This article was originally published on adexchanger.com
In the future, brands will have to navigate a world in which consumers use their eyeballs to search for content and next-generation artificial intelligence layers connect our brains to the cloud.
At least that’s the future envisioned by media agency PHD and its worldwide planning and strategy director, Mark Holden.
“The technology now facing us wants to merge with us,” said Holden, and being mindful of that means that when “we see a new piece of technology, we can assess it through the paradigm of the next moment.”
It all sounds a bit like sci-fi.
But at the heart of PHD’s futuristic pitch is the same urgency all legacy media planning and buying agencies are feeling to stay relevant and innovate in a rapidly changing world.
“Media agencies are transitioning into full-service marketing agencies,” Holden said. “The classic media agency moniker is not useful anymore for defining what a media agency does.”
PHD recently published a book called “Merge: The Closing Gap Between Technology And Us’” about the imminent fusing of humans with technology. The book, which features a foreword penned by futurist and inventor Ray Kurzweil, is a signal to the market of PHD’s ambition to connect brands with consumers as media continues to fragment and move closer to people.
“In 2030, we’ll start to extend our minds and neocortex [and] we will merge with artificial intelligence,” Kurzweil said at a panel hosted by PHD in Cannes. “Look at the technical priorities affecting your business and see where they’re going to go in the course of your project. The actual parameters you can predict very precisely.”
Holden spoke with AdExchanger.
AdExchanger: Where do you see PHD in five years?
MARK HOLDEN: Hopefully we’ll be seen as a marketing communications consultancy that’s able to navigate clients through what is going to become an even more complex environment.
What personality does a brand chatbot have? What’s the audio UI on personal assistants? There are so many layers that need to be considered. In five years, we’ll be working across all of those as a marketing adviser.
PHD racked up around $4 billion of media spend in client wins last year. How are you maintaining momentum in a tough pitch environment?
Volkswagen has catapulted us in the rankings. We’ve had to employ hundreds of people across the world to evolve our product so we’re a match for the future.
[We’ve brought] in data engineers and people who understand programmatic, marketing and ad tech and how they interoperate. We’re avoiding generalists.
What’s PHD’s value prop to clients? How do you compete with a new data-driven agency like Hearts & Science?
PHD has always been about planning. Dressing it up any more than that, you venture into too much spin and artifice.
Hearts & Science takes a data-led approach. We see data as important, but it might not always be front and center. Prioritizing innovation is so important, particularly in a world where we’ve become so obsessed with data.
PHD was launched in 1990. How have you evolved to stay innovative?
We hire from outside the industry or media planning and buying vertical. We’re hiring from tech companies. They have a different mindset. That’s really what we need to do to upgrade.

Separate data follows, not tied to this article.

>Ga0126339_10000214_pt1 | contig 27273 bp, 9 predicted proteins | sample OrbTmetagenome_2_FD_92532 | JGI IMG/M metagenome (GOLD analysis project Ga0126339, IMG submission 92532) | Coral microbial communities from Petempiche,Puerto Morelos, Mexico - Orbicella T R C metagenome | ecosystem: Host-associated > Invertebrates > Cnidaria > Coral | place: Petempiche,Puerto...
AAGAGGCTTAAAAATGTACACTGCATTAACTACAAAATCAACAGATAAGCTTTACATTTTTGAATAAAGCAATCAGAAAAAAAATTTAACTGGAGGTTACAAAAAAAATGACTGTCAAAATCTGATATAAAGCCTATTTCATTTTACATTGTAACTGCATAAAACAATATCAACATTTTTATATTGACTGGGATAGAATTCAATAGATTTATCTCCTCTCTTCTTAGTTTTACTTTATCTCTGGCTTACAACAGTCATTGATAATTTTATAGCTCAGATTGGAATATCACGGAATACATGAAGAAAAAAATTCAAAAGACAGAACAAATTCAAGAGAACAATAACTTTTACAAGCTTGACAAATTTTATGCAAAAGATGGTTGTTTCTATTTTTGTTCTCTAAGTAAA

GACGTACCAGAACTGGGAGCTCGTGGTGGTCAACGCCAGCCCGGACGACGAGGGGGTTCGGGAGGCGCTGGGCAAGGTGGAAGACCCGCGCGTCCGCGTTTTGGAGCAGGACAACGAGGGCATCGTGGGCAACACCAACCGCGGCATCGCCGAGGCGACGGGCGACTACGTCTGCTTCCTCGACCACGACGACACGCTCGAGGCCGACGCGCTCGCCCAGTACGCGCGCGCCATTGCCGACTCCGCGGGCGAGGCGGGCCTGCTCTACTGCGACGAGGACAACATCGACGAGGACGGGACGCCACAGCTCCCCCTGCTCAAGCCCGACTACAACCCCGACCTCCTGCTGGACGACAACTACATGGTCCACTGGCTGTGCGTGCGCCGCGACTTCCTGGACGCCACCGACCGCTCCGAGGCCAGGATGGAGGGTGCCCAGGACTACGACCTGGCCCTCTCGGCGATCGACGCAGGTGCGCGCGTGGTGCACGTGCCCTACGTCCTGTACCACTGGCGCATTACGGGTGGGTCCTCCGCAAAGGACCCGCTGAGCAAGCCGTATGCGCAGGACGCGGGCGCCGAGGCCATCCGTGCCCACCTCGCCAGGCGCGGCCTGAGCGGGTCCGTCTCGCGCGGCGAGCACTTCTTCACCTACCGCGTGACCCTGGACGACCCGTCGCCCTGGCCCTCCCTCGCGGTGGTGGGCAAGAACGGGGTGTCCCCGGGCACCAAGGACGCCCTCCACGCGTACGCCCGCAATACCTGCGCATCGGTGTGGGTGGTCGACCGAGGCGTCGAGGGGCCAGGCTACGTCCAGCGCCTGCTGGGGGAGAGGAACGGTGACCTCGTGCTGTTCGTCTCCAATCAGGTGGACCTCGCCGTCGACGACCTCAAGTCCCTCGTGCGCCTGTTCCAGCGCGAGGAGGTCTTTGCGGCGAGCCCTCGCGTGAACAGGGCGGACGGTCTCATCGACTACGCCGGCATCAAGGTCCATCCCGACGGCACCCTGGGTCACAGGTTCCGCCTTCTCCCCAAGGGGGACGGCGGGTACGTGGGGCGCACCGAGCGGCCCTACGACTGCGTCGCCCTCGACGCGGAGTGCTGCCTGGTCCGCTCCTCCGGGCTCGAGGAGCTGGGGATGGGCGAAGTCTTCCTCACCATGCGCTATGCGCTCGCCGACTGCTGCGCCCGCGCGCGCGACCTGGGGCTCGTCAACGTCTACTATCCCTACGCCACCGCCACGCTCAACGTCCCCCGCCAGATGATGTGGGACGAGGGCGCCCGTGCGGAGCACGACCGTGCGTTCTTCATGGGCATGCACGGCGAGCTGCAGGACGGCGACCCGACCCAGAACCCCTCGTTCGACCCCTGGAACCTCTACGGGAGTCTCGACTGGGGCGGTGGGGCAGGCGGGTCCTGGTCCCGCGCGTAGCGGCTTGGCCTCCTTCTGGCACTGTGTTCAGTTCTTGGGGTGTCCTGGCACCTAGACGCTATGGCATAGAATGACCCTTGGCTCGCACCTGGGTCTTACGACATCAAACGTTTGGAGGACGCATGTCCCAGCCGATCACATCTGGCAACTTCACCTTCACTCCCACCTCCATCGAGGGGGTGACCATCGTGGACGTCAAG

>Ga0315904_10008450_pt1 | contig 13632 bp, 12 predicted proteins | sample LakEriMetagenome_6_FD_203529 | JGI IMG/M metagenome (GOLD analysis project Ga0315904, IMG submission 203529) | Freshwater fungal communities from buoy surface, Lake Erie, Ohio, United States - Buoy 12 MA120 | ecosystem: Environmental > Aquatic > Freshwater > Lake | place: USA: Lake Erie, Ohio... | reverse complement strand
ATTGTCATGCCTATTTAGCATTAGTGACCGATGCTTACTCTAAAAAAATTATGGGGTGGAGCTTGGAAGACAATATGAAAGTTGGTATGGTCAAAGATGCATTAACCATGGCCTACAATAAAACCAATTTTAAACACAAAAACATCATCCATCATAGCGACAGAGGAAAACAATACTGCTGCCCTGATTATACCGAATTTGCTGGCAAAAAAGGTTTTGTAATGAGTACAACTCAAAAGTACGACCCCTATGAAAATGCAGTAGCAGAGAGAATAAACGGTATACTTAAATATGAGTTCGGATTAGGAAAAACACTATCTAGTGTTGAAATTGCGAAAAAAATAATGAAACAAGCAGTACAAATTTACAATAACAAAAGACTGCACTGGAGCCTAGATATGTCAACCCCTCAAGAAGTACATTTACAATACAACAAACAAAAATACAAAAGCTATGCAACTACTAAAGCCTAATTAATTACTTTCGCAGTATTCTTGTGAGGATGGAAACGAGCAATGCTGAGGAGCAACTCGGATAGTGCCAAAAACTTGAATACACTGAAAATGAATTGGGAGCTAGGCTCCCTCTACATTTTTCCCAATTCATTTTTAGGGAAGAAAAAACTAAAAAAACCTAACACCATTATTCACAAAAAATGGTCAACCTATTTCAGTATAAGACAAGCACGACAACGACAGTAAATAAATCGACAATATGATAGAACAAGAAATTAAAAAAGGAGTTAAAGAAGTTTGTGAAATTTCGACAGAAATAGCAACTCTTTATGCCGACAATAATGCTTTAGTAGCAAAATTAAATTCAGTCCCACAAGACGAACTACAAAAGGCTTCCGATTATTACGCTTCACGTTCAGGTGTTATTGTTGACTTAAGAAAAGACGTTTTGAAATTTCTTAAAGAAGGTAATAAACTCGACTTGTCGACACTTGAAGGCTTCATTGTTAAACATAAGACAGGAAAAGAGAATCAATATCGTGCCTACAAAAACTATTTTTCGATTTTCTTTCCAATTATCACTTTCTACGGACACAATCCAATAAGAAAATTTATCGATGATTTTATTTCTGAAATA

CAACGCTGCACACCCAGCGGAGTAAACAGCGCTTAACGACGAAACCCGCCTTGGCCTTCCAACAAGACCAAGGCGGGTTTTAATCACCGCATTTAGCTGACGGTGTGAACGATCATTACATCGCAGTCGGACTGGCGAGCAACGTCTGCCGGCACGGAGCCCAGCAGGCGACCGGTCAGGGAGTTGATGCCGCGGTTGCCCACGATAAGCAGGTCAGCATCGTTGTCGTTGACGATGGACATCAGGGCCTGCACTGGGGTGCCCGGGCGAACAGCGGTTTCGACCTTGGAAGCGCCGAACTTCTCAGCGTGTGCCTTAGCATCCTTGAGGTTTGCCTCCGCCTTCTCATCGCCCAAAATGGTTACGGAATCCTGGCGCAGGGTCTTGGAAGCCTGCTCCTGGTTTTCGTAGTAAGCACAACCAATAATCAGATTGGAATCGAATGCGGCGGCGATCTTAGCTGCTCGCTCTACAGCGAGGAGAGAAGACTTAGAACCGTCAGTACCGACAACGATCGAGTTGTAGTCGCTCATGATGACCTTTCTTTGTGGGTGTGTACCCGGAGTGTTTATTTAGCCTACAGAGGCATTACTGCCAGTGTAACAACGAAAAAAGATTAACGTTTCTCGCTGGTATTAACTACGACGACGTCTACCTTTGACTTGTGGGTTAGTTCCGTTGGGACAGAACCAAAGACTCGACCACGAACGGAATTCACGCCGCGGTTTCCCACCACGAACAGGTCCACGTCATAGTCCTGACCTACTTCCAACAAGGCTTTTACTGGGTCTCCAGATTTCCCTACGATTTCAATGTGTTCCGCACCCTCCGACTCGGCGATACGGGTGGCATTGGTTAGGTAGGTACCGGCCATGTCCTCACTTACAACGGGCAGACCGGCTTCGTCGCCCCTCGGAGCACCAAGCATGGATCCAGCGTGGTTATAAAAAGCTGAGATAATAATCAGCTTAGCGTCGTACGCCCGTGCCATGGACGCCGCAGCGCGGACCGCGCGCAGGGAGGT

We also write thought leadership pieces and books. We draw from the intelligence within our organization, crystallize it and play it back to people, and they start to see where things could and are likely to go.
How do you apply innovation to media buying, which is so transactional?
It’s easy to forget that above [data and technology] is a layer where we spend our time. We’re helping clients [figure out] what their product might look like, how it might be packaged, how we might unfold it over time and how we express the idea creatively.
There’s strategic work before we portion audiences and model them out with a cookie or device ID pool. That decisioning is the middle stage. There’s a whole consulting layer above that.
Is consulting a new service for PHD?
It’s become more robust. Our clients expect us to do portfolio planning for all their products. How do we separate them? Which ones should we invest in?
A crucial difference is we don’t take ownership in technology. You can correlate increasing complexity with an increasing need for consultancy. You cannot provide consultancy if you’re already invested in technology. You have skin in the game.
Your competitors have taken different positions. Does that hinder you from getting the best rates for clients?
It doesn’t necessarily do that. When a client hears we want to be neutral, it’s hard for them to not see that benefit.
Some clients don’t want to think about it; they just want a bundled approach. But generally, I think clients want more control. They want to in-house data and technical relationships. We can help them do that. We can build utilities around it, but, fundamentally, it’s theirs.
How do you get clients to buy into your more visionary ideas as they’re fighting cost pressures?
Our global communications planning [sets] principles around how to flite and build reach against audiences. When you apply those principles, clients get 10% to 40% improvements in ROI. That’s beyond anything that can be achieved from trying to reduce costs. Many clients are waking up to the fact that media agencies offer so much more value in that environment.